The Canadian start-up ecosystem’s growth is reflected in the number and size of investment deals made in 2018. PwC and CB Insights’ MoneyTree report broke down the five Canadian cities that saw the highest volume of dollars and deals in 2018: Toronto, Vancouver, Montreal, Quebec City, and Calgary.
Betakit, a media company that follows Canadian start-ups and tech innovations, recently compiled an article on the five top Canadian cities in investment volume and deals. BetaKit spoke with PwC’s tech team to better understand the factors that influenced each city’s success and what’s driving its growth in 2019.
Toronto was Canada’s top market for venture capital investments, with its investments jumping back over the CAD 1 billion funding mark. Start-ups in the city took in roughly CAD 1.7 billion spanning 160 deals, a 47 per cent increase from the previous year’s CAD 976 million across 136 deals.
Fintech and artificial intelligence continue to be what Toronto PwC tech managing director Rich Adam called the “800-pound gorillas” in the market. The city continued to lead the country in the number of FinTech companies, with several notable funding deals in that space, including Clearbanc’s CAD 92 million round, as well as foreign exchange cloud platform Kooltra’s CAD 6.5 million round.
While Montreal has long known as Canada’s AI capital, there are many signs that Toronto could also compete for that title, according to the Betakit article.
Toronto’s top five deals in 2018 — Clearblanc, Ritual, Ecobee, TouchBistro, and Wattpad, spanned the gamut of B2C, B2B, and hardware-software firms, some with repeat founders.
While investment in Vancouver remained stationary in 2018, the number of deals the city saw increased drastically. According to sources, there were around 101 deals made in the period compared to 60 in the previous year.
Cameron Burke, PwC’s technology sector managing director for Vancouver, called the PwC numbers indicative of two trends in the city. On the positive side, he said, Vancouver has a “proud and vibrant early and emerging tech ecosystem” that was seeing more VC funding flowing into it. He pointed to scaling-up as one of the main challenges facing the city’s tech companies.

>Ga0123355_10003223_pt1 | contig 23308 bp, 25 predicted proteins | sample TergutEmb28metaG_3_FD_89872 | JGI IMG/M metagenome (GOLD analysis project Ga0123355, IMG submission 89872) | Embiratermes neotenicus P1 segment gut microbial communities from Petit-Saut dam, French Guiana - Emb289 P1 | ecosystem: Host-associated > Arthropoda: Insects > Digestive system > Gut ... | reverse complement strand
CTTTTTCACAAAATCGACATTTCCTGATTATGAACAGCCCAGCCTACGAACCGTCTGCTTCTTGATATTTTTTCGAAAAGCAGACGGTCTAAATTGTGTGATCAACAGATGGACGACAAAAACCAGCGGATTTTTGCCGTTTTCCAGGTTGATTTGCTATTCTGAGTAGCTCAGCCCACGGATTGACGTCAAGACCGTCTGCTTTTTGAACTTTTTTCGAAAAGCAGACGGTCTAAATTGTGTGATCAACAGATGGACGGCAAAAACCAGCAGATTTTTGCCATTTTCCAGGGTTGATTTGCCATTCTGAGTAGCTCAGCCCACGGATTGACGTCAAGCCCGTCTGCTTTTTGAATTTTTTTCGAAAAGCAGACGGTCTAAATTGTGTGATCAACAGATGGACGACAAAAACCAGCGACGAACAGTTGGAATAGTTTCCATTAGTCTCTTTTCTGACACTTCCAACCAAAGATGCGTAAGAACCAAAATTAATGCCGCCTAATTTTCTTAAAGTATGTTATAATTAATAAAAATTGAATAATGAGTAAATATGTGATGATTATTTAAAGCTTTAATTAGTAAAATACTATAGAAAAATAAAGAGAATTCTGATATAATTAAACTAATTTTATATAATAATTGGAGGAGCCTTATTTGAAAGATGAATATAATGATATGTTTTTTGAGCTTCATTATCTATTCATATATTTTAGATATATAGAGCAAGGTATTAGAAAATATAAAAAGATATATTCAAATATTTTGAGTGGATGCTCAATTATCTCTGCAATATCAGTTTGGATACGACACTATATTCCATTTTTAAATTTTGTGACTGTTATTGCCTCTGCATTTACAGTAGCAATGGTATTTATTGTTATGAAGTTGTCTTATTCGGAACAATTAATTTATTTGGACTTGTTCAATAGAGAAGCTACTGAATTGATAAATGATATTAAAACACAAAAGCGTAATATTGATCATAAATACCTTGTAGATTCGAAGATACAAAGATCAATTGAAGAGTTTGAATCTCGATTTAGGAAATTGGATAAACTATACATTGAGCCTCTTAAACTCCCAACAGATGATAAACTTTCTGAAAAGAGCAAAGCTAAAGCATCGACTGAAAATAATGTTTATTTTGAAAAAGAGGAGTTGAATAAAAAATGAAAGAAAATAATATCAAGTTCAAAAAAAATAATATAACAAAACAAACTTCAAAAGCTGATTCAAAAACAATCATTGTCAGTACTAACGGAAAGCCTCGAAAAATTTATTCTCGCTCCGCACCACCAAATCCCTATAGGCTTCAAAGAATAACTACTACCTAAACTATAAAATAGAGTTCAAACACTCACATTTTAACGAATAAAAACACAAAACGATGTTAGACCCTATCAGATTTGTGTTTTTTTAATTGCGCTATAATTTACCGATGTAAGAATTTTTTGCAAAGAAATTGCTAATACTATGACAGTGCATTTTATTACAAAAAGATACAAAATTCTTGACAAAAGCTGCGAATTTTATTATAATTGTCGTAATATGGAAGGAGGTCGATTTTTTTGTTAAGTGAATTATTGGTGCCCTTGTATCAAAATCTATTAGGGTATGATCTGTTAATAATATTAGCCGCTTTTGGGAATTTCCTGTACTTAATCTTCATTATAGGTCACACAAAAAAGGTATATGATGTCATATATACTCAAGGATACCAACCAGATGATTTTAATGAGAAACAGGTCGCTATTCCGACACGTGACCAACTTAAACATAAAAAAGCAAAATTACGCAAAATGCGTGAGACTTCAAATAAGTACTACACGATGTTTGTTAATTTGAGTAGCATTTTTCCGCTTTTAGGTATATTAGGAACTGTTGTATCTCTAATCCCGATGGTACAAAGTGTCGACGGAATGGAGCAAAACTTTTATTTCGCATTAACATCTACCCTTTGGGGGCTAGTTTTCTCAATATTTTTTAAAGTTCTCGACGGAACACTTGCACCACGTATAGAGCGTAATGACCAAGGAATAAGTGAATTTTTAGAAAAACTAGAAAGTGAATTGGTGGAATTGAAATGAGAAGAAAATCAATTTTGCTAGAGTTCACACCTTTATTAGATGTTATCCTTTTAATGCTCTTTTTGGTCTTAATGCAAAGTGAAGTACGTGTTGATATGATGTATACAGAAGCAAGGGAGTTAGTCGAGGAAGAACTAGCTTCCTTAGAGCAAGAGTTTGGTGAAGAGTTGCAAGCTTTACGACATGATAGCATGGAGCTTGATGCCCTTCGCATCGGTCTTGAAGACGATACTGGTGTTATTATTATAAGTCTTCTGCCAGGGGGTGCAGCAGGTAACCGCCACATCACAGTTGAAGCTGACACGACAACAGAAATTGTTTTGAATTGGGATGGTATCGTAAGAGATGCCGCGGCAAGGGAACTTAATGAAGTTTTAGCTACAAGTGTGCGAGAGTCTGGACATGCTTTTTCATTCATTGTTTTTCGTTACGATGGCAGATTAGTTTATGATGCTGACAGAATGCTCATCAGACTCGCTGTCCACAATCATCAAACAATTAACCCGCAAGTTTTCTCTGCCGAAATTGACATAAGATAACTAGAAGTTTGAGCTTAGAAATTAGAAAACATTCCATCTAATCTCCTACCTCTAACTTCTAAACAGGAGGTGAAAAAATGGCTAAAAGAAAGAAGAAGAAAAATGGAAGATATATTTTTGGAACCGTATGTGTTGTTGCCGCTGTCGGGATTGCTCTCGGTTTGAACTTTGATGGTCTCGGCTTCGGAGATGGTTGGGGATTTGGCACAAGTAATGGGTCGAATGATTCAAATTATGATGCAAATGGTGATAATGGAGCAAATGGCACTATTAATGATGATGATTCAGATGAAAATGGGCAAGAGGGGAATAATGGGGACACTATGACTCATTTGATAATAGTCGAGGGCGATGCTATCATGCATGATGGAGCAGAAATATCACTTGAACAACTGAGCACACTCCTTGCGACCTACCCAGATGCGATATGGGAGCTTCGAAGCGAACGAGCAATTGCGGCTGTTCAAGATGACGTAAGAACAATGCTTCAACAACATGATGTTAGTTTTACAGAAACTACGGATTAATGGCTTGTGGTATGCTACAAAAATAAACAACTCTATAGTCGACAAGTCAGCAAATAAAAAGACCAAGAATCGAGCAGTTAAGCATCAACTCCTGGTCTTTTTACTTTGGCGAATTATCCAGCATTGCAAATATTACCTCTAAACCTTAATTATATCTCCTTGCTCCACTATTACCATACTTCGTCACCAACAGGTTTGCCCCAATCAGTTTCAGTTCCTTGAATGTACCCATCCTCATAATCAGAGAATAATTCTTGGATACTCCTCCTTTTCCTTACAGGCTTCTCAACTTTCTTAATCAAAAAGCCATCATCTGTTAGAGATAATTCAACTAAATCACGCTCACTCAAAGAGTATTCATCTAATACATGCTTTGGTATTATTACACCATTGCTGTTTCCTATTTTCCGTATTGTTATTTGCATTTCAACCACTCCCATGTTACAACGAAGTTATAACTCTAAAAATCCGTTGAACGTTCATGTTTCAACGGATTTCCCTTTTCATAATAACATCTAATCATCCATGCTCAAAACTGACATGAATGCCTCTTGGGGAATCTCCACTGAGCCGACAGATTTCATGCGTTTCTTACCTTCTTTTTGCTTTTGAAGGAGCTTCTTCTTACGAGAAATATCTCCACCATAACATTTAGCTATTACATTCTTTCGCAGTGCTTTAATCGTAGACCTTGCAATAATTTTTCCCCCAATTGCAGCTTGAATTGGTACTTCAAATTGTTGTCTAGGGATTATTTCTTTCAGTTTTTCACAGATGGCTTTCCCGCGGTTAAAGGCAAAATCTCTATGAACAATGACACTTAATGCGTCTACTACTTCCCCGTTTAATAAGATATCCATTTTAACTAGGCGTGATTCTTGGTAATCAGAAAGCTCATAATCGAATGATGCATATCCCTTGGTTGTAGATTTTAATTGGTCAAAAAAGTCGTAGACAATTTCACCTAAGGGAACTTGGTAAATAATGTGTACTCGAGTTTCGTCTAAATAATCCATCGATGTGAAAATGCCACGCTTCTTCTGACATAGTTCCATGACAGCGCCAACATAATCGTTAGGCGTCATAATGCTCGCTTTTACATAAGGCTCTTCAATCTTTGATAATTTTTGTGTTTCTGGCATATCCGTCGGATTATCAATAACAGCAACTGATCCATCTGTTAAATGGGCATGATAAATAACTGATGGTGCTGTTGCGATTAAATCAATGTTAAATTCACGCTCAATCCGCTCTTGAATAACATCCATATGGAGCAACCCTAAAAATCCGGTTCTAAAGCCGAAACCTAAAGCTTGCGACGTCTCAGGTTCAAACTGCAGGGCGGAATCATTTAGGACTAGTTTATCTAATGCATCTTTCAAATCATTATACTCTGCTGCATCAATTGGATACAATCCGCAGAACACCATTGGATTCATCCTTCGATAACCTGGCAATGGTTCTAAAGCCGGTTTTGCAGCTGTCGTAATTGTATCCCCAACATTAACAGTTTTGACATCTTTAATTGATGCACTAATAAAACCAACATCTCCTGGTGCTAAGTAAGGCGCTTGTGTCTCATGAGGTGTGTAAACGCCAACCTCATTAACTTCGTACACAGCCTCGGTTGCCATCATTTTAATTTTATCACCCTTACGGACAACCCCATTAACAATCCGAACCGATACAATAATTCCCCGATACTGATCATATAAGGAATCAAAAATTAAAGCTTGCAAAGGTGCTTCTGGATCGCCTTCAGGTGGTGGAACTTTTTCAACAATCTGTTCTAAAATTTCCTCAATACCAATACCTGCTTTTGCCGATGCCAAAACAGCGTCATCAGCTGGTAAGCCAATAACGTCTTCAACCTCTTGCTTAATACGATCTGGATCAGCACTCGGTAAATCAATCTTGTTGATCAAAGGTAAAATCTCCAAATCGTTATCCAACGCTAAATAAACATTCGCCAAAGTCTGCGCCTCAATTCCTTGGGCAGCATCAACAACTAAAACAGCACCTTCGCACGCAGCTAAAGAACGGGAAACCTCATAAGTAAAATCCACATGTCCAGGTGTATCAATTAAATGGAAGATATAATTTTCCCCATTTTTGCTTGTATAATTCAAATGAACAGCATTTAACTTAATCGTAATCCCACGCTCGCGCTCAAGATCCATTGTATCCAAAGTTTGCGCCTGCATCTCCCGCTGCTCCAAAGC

“The challenge of scale remains, of taking a company from 100 to 700 people,” he said. “There’s not that many people locally who have done that, and some of the people [who have] are still locked up into those companies. What I’m starting to see is…the narrative that we need to bring people here to grow and scale.”
Burke noted that he is watching with interest how people from British Columbia’s traditional industries are starting to cross-pollinate into tech and bringing new ways of thinking.
Montreal’s number of deals remained relatively stable, 74 in 2018, up from 71 in 2017, the city saw a 29 per cent increase in the amount of VC dollars, totalling CAD 1.16 billion. Montreal also recorded an impressive fourth quarter, with CAD 346 million spanning 19 deals.
A large portion of that Q4 funding came from two major deals. Hopper, a travel booking platform, raised a CAD 128 million Series D round, and Milestone Pharmaceuticals closed a USD 80 million private financings.
After a couple of quieter years, Quebec City had a blockbuster 2018. With companies raising CAD 575 million over 30 deals, the city more than doubled its deals and dollars from 2017. It had its best year in VC activity since 2012, earning Quebec City a spot on MoneyTree’s list of the five most active cities in the country.
Calgary hit a six-year high for both dollars and deals in 2018, with companies bringing in CAD 169 million over 20 deals, representing a 22 per cent increase in VC funding from 2017.
“I think 2018 and 2019 have been blowout years, it’s been positive in the technology ecosystem,” said Joon Chan, the technology leader for PwC Calgary’s assurance practice. “Calgary has seemed to be one of the best-kept secrets in Canadian technology, but with some of this activity in the past six to eight months; it’s showing up more.”